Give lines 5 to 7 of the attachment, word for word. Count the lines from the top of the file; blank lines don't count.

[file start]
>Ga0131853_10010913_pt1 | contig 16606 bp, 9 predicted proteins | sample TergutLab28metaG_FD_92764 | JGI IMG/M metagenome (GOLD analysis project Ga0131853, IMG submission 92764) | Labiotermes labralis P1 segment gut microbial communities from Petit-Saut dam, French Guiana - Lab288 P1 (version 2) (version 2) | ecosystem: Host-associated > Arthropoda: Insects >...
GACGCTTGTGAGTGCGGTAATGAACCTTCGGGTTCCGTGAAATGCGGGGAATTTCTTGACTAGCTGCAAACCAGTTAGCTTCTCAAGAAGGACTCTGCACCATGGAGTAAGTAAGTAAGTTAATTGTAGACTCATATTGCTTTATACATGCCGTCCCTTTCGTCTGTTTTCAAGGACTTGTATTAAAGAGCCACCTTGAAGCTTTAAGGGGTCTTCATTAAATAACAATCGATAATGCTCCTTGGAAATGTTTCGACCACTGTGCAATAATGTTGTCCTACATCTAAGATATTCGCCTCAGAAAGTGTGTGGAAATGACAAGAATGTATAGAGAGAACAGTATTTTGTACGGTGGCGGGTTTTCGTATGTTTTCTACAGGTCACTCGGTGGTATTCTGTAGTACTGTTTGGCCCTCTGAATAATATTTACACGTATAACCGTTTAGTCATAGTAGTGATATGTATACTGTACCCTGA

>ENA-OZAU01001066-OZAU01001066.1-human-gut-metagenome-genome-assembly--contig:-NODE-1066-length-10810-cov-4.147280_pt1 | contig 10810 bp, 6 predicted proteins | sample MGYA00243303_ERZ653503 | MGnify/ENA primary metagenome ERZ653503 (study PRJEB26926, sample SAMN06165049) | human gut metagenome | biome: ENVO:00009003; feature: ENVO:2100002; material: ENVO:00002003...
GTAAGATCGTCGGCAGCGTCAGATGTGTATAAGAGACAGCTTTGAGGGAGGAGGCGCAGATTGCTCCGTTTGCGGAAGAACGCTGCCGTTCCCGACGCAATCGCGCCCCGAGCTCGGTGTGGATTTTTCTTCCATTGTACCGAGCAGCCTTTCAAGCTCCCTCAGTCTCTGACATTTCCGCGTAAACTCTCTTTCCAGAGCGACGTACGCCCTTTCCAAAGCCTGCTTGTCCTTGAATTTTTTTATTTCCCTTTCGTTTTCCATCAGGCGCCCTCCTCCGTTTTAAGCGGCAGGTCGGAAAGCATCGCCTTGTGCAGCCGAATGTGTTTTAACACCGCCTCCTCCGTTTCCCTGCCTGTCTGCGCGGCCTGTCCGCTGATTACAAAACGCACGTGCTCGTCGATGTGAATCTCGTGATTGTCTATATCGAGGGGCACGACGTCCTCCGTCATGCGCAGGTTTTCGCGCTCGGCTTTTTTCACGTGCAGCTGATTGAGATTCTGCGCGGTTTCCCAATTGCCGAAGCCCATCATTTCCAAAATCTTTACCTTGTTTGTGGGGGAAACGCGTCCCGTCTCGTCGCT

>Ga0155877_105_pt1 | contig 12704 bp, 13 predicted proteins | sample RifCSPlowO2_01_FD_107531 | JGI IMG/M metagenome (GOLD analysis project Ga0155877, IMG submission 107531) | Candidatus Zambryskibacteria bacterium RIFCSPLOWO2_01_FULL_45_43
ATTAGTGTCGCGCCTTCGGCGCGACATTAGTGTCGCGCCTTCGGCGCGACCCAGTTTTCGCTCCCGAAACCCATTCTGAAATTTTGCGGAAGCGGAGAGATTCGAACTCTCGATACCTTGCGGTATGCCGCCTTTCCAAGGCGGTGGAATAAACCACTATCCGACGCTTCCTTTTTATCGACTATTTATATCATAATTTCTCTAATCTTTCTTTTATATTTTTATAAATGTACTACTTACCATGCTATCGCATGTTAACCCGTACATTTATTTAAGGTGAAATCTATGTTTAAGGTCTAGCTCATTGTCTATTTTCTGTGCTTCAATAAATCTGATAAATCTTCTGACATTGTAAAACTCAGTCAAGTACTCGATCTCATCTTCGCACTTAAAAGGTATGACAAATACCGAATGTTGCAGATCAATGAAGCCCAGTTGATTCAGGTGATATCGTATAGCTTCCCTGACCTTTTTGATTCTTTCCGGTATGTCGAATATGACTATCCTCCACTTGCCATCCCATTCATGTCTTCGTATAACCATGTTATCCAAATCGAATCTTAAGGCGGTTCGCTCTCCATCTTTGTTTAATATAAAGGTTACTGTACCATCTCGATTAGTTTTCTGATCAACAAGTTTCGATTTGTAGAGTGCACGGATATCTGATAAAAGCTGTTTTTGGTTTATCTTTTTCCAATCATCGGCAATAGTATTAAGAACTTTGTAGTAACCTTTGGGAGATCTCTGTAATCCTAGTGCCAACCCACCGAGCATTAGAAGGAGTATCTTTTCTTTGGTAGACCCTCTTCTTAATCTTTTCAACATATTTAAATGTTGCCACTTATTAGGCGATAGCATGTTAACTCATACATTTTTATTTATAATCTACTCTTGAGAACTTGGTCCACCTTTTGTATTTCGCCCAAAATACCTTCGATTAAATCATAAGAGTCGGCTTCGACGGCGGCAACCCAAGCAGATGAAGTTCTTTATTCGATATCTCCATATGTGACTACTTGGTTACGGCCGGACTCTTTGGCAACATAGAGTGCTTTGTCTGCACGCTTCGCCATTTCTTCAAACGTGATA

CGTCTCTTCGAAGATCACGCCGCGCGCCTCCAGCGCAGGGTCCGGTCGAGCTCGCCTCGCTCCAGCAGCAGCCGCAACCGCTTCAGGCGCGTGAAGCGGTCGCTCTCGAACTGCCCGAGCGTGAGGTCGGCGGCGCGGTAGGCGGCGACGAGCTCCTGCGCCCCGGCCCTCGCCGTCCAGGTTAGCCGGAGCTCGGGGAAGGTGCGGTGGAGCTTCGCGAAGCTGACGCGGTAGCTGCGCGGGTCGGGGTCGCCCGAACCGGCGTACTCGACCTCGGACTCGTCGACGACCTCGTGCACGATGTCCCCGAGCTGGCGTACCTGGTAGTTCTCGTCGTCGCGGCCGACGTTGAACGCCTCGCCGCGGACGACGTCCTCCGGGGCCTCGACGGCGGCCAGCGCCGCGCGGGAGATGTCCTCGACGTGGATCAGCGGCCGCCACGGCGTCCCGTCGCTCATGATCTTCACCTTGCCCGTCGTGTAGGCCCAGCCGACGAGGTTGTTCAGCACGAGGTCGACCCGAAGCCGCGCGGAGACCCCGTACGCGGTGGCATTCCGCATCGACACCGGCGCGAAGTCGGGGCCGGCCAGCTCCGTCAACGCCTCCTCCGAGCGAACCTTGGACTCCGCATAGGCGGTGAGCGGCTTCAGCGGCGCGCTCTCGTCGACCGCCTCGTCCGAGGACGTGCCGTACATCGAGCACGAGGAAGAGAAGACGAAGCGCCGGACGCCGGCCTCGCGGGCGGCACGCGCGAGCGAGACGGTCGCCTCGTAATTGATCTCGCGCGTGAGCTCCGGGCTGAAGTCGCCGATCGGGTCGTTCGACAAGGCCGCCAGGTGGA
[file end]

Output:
>Ga0155877_105_pt1 | contig 12704 bp, 13 predicted proteins | sample RifCSPlowO2_01_FD_107531 | JGI IMG/M metagenome (GOLD analysis project Ga0155877, IMG submission 107531) | Candidatus Zambryskibacteria bacterium RIFCSPLOWO2_01_FULL_45_43
ATTAGTGTCGCGCCTTCGGCGCGACATTAGTGTCGCGCCTTCGGCGCGACCCAGTTTTCGCTCCCGAAACCCATTCTGAAATTTTGCGGAAGCGGAGAGATTCGAACTCTCGATACCTTGCGGTATGCCGCCTTTCCAAGGCGGTGGAATAAACCACTATCCGACGCTTCCTTTTTATCGACTATTTATATCATAATTTCTCTAATCTTTCTTTTATATTTTTATAAATGTACTACTTACCATGCTATCGCATGTTAACCCGTACATTTATTTAAGGTGAAATCTATGTTTAAGGTCTAGCTCATTGTCTATTTTCTGTGCTTCAATAAATCTGATAAATCTTCTGACATTGTAAAACTCAGTCAAGTACTCGATCTCATCTTCGCACTTAAAAGGTATGACAAATACCGAATGTTGCAGATCAATGAAGCCCAGTTGATTCAGGTGATATCGTATAGCTTCCCTGACCTTTTTGATTCTTTCCGGTATGTCGAATATGACTATCCTCCACTTGCCATCCCATTCATGTCTTCGTATAACCATGTTATCCAAATCGAATCTTAAGGCGGTTCGCTCTCCATCTTTGTTTAATATAAAGGTTACTGTACCATCTCGATTAGTTTTCTGATCAACAAGTTTCGATTTGTAGAGTGCACGGATATCTGATAAAAGCTGTTTTTGGTTTATCTTTTTCCAATCATCGGCAATAGTATTAAGAACTTTGTAGTAACCTTTGGGAGATCTCTGTAATCCTAGTGCCAACCCACCGAGCATTAGAAGGAGTATCTTTTCTTTGGTAGACCCTCTTCTTAATCTTTTCAACATATTTAAATGTTGCCACTTATTAGGCGATAGCATGTTAACTCATACATTTTTATTTATAATCTACTCTTGAGAACTTGGTCCACCTTTTGTATTTCGCCCAAAATACCTTCGATTAAATCATAAGAGTCGGCTTCGACGGCGGCAACCCAAGCAGATGAAGTTCTTTATTCGATATCTCCATATGTGACTACTTGGTTACGGCCGGACTCTTTGGCAACATAGAGTGCTTTGTCTGCACGCTTCGCCATTTCTTCAAACGTGATA

CGTCTCTTCGAAGATCACGCCGCGCGCCTCCAGCGCAGGGTCCGGTCGAGCTCGCCTCGCTCCAGCAGCAGCCGCAACCGCTTCAGGCGCGTGAAGCGGTCGCTCTCGAACTGCCCGAGCGTGAGGTCGGCGGCGCGGTAGGCGGCGACGAGCTCCTGCGCCCCGGCCCTCGCCGTCCAGGTTAGCCGGAGCTCGGGGAAGGTGCGGTGGAGCTTCGCGAAGCTGACGCGGTAGCTGCGCGGGTCGGGGTCGCCCGAACCGGCGTACTCGACCTCGGACTCGTCGACGACCTCGTGCACGATGTCCCCGAGCTGGCGTACCTGGTAGTTCTCGTCGTCGCGGCCGACGTTGAACGCCTCGCCGCGGACGACGTCCTCCGGGGCCTCGACGGCGGCCAGCGCCGCGCGGGAGATGTCCTCGACGTGGATCAGCGGCCGCCACGGCGTCCCGTCGCTCATGATCTTCACCTTGCCCGTCGTGTAGGCCCAGCCGACGAGGTTGTTCAGCACGAGGTCGACCCGAAGCCGCGCGGAGACCCCGTACGCGGTGGCATTCCGCATCGACACCGGCGCGAAGTCGGGGCCGGCCAGCTCCGTCAACGCCTCCTCCGAGCGAACCTTGGACTCCGCATAGGCGGTGAGCGGCTTCAGCGGCGCGCTCTCGTCGACCGCCTCGTCCGAGGACGTGCCGTACATCGAGCACGAGGAAGAGAAGACGAAGCGCCGGACGCCGGCCTCGCGGGCGGCACGCGCGAGCGAGACGGTCGCCTCGTAATTGATCTCGCGCGTGAGCTCCGGGCTGAAGTCGCCGATCGGGTCGTTCGACAAGGCCGCCAGGTGGA